Plastic Deformation: Glass Transition of Some Plastics *
|Time Required||Average (6-10 days)|
|Safety||Adult supervision required for experiments using boiling water.|
AbstractSome plastics undergo an unusual transition, from a hard, glassy state to a soft, rubbery state, with increased temperature. For this project, you should do background research on the effects of temperature on different types of plastics. Make sure that you understand the difference between thermosetting and thermoplastic polymers. You should also look for information on the glass transition temperature (Tg) for different plastics. Pure polyvinyl acetate has a Tg of 28 C (about 82 F). You can make a sample of this polymer by pouring some Elmer's Glue-All into a plastic bowl or plate and allowing it to evaporate for several days. Cut strips of the resulting material for your experiments. Try dipping the strip into warm water and immediately wrap it around a pen or pencil to make a spiral. Dip it in ice water. Describe the properties of the polymer at the two temperatures. What happens if the spiral is reheated? Additives in the glue may shift the Tg away from that of pure polyvinyl acetate. Use water heated to different temperatures to determine the Tg for your polymer. Other plastics, such as polystyrene (recycling code #6), have higher Tg's. With an adult's help, you can investigate these materials using boiling water. (To raise the temperature of boiling water slightly higher, add a few tablespoons of salt. Search on "colligative properties" to find out how this works.) (Goodstein, 2004, 105-109)
Cite This Page
Last edit date: 2017-07-28
BibliographyGoodstein, M., 2004. Plastics and Polymers Science Fair Projects: Using Hair Gel, Soda Bottles, and Slimy Stuff. Berkeley Heights, NJ: Enslow Publishers.
News Feed on This Topic
Ask an ExpertThe Ask an Expert Forum is intended to be a place where students can go to find answers to science questions that they have been unable to find using other resources. If you have specific questions about your science fair project or science fair, our team of volunteer scientists can help. Our Experts won't do the work for you, but they will make suggestions, offer guidance, and help you troubleshoot.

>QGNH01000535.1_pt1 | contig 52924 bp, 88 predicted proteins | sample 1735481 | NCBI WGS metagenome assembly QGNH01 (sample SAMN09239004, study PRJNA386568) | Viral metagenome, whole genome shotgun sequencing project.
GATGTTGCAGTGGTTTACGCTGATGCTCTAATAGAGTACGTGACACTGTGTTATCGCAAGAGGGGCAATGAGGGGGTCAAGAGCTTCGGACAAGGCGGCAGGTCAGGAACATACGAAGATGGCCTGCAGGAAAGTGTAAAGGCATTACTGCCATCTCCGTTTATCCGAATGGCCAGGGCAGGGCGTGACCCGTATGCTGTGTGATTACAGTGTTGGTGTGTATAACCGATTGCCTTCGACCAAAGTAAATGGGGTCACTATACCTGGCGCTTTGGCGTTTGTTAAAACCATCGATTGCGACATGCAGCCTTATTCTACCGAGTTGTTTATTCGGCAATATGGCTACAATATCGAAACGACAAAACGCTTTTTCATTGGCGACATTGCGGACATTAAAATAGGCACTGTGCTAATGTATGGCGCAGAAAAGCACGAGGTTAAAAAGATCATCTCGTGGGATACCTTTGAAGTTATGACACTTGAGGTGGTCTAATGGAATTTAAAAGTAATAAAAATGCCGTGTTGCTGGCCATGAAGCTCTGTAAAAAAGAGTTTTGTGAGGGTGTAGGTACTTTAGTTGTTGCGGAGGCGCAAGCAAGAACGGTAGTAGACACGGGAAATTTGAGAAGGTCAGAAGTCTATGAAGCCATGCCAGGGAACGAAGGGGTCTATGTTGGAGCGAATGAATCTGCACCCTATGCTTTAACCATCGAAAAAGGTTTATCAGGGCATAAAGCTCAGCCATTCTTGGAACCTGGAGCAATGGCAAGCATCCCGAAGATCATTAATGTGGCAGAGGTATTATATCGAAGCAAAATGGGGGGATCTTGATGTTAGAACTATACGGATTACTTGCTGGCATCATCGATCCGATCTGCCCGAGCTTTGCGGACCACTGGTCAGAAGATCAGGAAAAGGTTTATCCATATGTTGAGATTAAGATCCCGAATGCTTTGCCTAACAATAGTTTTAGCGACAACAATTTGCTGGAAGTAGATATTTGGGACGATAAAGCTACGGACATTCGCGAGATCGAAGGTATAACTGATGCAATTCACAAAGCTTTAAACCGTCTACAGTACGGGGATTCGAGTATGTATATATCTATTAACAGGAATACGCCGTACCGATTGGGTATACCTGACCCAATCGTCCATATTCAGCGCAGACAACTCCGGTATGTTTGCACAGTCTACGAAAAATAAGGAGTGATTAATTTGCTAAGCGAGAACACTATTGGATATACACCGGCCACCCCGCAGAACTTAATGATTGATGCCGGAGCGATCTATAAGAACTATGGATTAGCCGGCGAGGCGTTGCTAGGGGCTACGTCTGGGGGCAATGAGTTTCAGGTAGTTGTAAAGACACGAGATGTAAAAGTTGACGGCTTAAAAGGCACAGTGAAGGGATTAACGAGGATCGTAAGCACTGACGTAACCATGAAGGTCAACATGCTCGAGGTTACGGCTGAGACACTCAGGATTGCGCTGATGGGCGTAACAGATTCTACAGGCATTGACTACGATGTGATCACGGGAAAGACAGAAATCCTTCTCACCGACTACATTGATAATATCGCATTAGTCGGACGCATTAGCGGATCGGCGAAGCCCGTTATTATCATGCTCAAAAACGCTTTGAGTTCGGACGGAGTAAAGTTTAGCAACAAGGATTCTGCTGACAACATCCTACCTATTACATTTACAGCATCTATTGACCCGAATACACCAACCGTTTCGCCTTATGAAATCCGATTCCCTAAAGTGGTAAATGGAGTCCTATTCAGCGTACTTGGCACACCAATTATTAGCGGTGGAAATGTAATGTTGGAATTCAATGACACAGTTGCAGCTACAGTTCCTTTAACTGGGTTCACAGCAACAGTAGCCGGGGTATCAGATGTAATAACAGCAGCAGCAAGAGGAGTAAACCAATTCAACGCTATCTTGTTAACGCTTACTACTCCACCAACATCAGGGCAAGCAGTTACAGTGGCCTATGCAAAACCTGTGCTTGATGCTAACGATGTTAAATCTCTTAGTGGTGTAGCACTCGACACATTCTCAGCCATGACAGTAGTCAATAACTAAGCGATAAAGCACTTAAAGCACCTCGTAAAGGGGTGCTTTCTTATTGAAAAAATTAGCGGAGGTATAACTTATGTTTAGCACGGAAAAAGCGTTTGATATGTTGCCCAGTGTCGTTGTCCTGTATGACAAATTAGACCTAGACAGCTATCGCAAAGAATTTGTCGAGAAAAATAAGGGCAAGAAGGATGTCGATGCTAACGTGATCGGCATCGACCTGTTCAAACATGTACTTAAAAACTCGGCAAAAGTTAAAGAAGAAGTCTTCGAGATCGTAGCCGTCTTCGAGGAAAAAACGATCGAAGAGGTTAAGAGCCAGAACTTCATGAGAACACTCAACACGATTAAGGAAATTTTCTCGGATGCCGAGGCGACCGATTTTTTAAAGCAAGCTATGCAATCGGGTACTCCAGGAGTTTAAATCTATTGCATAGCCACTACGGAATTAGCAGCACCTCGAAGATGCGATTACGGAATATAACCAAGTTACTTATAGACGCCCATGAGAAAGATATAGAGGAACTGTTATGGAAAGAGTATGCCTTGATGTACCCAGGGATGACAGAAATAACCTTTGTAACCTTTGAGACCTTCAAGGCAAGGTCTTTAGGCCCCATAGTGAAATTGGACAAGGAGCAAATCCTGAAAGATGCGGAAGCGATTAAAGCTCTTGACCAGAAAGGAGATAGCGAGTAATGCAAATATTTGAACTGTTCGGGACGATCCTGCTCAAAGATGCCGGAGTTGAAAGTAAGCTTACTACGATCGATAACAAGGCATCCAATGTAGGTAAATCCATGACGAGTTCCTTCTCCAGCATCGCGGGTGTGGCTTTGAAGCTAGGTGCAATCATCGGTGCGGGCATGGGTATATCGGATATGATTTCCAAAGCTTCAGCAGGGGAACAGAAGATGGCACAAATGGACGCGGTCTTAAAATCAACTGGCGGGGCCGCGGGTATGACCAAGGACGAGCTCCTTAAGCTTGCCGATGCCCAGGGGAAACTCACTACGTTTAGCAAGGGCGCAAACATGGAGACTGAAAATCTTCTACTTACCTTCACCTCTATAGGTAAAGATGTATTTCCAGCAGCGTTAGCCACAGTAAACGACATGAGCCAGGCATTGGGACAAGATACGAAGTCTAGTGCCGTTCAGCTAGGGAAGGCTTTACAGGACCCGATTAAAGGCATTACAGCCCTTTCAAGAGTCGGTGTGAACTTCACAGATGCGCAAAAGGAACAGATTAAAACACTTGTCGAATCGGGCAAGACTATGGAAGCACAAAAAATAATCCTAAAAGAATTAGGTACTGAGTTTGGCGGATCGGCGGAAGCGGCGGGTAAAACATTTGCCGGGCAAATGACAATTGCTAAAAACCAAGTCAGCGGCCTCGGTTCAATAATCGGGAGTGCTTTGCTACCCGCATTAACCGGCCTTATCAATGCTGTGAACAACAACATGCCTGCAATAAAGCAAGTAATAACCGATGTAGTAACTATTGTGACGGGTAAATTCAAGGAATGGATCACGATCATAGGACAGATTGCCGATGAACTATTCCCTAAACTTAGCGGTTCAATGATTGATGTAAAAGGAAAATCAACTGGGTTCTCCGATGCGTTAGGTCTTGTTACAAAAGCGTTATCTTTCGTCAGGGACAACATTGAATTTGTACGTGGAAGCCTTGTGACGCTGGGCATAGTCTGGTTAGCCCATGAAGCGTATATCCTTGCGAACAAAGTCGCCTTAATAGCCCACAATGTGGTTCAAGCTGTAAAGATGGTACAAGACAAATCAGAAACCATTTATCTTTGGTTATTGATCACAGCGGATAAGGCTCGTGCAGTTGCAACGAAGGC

Ask an Expert
If you like this project, you might enjoy exploring these related careers:
Materials Scientist and EngineerWhat makes it possible to create high-technology objects like computers and sports gear? It's the materials inside those products. Materials scientists and engineers develop materials, like metals, ceramics, polymers, and composites, that other engineers need for their designs. Materials scientists and engineers think atomically (meaning they understand things at the nanoscale level), but they design microscopically (at the level of a microscope), and their materials are used macroscopically (at the level the eye can see). From heat shields in space, prosthetic limbs, semiconductors, and sunscreens to snowboards, race cars, hard drives, and baking dishes, materials scientists and engineers make the materials that make life better. Read more
Chemical EngineerChemical engineers solve the problems that affect our everyday lives by applying the principles of chemistry. If you enjoy working in a chemistry laboratory and are interested in developing useful products for people, then a career as a chemical engineer might be in your future. Read more
Chemical TechnicianThe role that the chemical technician plays is the backbone of every chemical, semiconductor, and pharmaceutical manufacturing operation. Chemical technicians conduct experiments, record data, and help to implement new processes and procedures in the laboratory. If you enjoy hands-on work, then you might be interested in the career of a chemical technician. Read more
News Feed on This Topic
Looking for more science fun?
Try one of our science activities for quick, anytime science explorations. The perfect thing to liven up a rainy day, school vacation, or moment of boredom.Find an Activity